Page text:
Pick stitch is an easy stitch that you can just pick up and do. It is a delicate, mini form of running stitch. Pick stitch is the feature you look out for if you want to buy an exclusive suit for a man or blazer with a very upmarket hand-made look.
What is Pick Stitch?
Pick stitch is the small almost invisible stitch running along the lapel part of a jacket collar. It is also used on the pockets and is the classical feature of handmade, tailored suits and jackets.
Pick stitch is also known as stab stitch.
Pick stitch requires a bit of practice to get right and is similar to an open backstitch. This hand-sewn stitch is an art and sets a handmade suit apart from other suits. Pick stitch also features on pocket flaps and can look good on other items of clothing like shirts, jeans and is even used on hems of skirts. Pick stitch may be used to sew in a zipper and attach facings, but because it is labor-intensive, the hand-stitched version is not as popular as a machine-stitched edging.
A pick stitch in a contrasting color or embroidery floss adds variety to the trim of a garment and can decorate hems and necklines.
Shop Sewing Patterns by Treasurie
How to Do Pick Stitch
Step 1 – Preparation
Preparation is very important. since this stitch relies on being fairly accurate.
If you need to stitch a straight line, mark it with masking tape or fabric tape. This allows accuracy and exactly the right amount of space from the edge. I like to use 1/4 inch (6mm) double-sided fabric tape.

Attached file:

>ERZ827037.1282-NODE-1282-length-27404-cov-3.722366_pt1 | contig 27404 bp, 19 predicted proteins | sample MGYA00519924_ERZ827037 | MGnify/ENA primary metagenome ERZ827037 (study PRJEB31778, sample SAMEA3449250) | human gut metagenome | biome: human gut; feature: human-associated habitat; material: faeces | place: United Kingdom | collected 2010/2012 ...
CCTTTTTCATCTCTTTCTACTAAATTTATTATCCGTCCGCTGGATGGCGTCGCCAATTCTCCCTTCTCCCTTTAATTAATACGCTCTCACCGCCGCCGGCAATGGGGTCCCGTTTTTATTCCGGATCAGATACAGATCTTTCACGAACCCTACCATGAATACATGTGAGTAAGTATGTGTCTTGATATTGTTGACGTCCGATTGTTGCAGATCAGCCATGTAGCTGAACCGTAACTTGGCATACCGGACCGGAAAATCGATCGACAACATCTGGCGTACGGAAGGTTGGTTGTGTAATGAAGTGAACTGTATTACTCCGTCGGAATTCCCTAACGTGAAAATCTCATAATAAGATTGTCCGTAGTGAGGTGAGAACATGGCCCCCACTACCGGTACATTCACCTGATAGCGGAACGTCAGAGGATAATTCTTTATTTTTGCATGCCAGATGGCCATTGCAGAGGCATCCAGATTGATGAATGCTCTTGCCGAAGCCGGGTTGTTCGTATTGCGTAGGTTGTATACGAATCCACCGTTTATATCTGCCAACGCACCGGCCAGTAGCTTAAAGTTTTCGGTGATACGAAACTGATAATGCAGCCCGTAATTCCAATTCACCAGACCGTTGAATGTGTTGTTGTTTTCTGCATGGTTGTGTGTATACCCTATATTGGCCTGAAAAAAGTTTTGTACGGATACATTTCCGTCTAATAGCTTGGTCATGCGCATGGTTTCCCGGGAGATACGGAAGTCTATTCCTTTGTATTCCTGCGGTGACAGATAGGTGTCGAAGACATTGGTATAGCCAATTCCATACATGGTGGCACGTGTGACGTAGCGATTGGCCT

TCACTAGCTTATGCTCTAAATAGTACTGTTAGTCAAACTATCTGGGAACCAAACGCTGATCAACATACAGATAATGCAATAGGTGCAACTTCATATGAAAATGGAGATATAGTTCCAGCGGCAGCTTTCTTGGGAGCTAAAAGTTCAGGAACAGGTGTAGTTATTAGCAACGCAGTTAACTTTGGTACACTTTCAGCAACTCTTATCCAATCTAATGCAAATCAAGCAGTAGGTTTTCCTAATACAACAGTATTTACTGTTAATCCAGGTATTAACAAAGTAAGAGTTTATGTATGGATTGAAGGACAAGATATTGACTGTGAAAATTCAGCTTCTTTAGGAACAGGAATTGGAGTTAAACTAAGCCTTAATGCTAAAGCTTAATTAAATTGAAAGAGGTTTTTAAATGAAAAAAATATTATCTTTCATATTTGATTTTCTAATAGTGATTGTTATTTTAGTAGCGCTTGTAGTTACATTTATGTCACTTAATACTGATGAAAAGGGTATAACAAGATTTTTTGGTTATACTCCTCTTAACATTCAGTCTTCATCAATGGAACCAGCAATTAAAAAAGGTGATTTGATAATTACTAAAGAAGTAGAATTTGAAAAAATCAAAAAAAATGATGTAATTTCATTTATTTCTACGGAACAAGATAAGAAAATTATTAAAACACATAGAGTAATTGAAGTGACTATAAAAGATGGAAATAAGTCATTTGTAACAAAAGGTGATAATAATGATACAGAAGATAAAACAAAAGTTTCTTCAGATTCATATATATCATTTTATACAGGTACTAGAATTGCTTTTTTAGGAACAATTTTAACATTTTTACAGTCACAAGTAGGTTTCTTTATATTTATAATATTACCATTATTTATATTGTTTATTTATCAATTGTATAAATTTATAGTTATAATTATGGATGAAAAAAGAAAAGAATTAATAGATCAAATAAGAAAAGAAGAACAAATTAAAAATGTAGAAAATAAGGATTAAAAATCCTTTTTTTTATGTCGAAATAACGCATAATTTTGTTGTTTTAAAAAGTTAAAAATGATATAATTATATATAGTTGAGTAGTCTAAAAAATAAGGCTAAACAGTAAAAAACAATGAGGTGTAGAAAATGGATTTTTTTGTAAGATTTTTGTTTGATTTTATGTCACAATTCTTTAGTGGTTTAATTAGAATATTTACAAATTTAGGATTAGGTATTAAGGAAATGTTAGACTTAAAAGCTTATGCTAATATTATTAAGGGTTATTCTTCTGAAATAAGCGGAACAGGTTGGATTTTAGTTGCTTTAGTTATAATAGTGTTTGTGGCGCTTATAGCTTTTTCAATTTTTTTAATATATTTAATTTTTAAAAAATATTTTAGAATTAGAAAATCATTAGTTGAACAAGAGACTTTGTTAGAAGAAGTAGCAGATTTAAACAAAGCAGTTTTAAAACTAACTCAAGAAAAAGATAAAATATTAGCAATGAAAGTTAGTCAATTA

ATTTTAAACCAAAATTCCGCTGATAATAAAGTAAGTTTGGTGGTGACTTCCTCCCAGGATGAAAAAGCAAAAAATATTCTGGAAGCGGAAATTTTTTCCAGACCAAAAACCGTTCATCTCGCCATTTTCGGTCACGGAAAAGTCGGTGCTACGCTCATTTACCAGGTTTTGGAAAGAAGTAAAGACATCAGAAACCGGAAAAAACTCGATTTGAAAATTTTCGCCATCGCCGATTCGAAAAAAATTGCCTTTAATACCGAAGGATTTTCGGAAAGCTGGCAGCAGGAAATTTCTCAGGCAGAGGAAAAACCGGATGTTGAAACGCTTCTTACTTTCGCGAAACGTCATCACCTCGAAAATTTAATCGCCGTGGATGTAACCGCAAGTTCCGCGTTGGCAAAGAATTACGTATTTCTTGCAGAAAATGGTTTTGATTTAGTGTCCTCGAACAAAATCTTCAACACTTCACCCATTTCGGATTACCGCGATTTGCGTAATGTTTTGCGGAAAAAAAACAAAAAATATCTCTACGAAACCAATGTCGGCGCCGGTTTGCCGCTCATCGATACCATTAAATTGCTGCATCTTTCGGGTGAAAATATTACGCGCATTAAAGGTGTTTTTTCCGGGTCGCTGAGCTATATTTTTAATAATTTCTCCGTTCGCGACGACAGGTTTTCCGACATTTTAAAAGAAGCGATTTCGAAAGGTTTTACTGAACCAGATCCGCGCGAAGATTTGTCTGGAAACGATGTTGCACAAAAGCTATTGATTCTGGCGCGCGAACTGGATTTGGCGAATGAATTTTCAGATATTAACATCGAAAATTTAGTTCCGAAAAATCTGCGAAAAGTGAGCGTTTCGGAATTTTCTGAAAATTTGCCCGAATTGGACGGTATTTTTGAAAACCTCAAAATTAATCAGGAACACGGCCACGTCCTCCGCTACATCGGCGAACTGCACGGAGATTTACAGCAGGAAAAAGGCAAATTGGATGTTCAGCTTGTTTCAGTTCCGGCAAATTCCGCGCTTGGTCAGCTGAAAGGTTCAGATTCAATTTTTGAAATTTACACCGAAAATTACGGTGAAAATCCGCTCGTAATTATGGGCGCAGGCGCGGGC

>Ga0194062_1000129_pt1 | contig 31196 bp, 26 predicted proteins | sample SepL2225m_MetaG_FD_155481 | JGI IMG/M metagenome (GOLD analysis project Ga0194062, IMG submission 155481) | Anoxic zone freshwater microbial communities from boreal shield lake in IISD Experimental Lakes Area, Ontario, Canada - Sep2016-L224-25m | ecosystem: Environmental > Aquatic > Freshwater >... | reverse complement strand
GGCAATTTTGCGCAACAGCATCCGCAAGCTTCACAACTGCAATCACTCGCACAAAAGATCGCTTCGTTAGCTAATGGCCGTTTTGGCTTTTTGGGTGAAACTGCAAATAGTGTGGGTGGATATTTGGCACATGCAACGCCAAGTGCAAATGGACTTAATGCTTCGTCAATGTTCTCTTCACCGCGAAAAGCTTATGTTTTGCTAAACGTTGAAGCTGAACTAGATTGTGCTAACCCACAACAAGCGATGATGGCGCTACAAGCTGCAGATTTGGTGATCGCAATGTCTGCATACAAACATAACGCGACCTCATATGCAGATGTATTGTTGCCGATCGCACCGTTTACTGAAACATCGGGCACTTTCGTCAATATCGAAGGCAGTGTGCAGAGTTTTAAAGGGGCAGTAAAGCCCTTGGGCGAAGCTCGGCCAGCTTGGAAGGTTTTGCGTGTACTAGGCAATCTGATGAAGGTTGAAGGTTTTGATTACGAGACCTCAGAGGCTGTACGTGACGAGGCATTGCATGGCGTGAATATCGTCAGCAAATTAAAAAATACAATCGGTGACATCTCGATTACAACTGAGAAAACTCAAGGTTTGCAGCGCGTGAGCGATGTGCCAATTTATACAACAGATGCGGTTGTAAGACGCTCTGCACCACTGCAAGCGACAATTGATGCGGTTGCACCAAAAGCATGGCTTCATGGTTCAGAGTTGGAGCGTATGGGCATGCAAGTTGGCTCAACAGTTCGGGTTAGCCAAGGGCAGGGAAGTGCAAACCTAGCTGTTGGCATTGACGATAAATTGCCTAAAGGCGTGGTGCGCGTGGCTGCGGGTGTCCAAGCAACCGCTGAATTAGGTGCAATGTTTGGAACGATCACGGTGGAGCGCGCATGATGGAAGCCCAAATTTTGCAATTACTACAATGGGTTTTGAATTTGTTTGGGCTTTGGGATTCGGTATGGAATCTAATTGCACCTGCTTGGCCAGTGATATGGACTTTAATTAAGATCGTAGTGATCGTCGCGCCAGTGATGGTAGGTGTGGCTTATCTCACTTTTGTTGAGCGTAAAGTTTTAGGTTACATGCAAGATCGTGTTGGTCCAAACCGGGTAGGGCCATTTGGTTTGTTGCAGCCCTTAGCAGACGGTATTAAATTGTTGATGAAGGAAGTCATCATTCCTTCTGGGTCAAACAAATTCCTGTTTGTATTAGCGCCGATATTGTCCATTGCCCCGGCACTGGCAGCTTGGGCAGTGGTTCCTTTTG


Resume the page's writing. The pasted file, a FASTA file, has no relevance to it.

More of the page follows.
Each stitch that is sewn has to be exactly the right size and distance from the other stitches.
Step 2 – Hiding the Knot
Thread your needle and secure the end with a knot. For sewing thread, use it doubled over. If you are using embroidery floss you would thread the needle single and knot the end.
Push the needle up from inside the garment into the fabric and through to the upper side. The needle should go through the seam allowance to the top.
Note that pick stitch is sewn right to left.
If you are sewing a facing, then the needle will go through to the top of the facing which will be the inside of the garment. For lapels and pockets the needle will be pushed through to the top of the outside of the garment.
Step 3 – Backstitch
The thread has exited at point (1).
Return the needle a few threads back at point (2)
The needle is inserted behind the point the needle came out of as it is worked like a backstitch.
Pull the thread carefully through to the right side about 1/4” ahead of the first stitch at point (3).
It is important that the needle passes through the top layer and through the seam allowance but not through the bottom layer of fabric.
Step 4 – Repeat
This forms the pick stitch and you continue in this manner along the length of the marked line.
If possible, you may find it easier to separate the top and bottom layers. Make sure though that the seam allowance is pressed towards the side you are stitching on.
This delicate stitch should resemble a line of tiny dots along the edge of the fabric if it is done properly. The wrong side will show the longer part of the stitch as your needle went back on the stitch lines.
Alternatives to Pick Stitch
If you are sewing facings, the alternative to pick stitch is to understitch. It serves a similar purpose of stopping the facing from rolling up and is done with your sewing machine.
For finishing lapels or pockets, you can leave the edge unstitched or topstitch with a sewing machine.
Pick Stitch – In Conclusion
Pick stitch is not for the impatient or quick fix seamstress. It is a stitch you would pick if you had time and patience to practice this and perfect the stitch. In the right setting pick stitch shows you have good taste and are able to pick out a classic suit – its the hallmark of quality and couture.